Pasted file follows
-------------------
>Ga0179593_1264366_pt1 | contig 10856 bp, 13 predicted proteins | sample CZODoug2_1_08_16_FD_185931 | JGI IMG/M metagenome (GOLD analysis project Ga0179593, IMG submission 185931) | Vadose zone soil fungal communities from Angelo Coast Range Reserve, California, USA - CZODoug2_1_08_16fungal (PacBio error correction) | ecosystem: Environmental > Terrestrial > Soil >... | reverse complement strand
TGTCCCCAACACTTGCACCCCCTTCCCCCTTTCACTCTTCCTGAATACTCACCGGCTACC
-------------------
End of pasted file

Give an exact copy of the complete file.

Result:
>Ga0179593_1264366_pt1 | contig 10856 bp, 13 predicted proteins | sample CZODoug2_1_08_16_FD_185931 | JGI IMG/M metagenome (GOLD analysis project Ga0179593, IMG submission 185931) | Vadose zone soil fungal communities from Angelo Coast Range Reserve, California, USA - CZODoug2_1_08_16fungal (PacBio error correction) | ecosystem: Environmental > Terrestrial > Soil >... | reverse complement strand
TGTCCCCAACACTTGCACCCCCTTCCCCCTTTCACTCTTCCTGAATACTCACCGGCTACC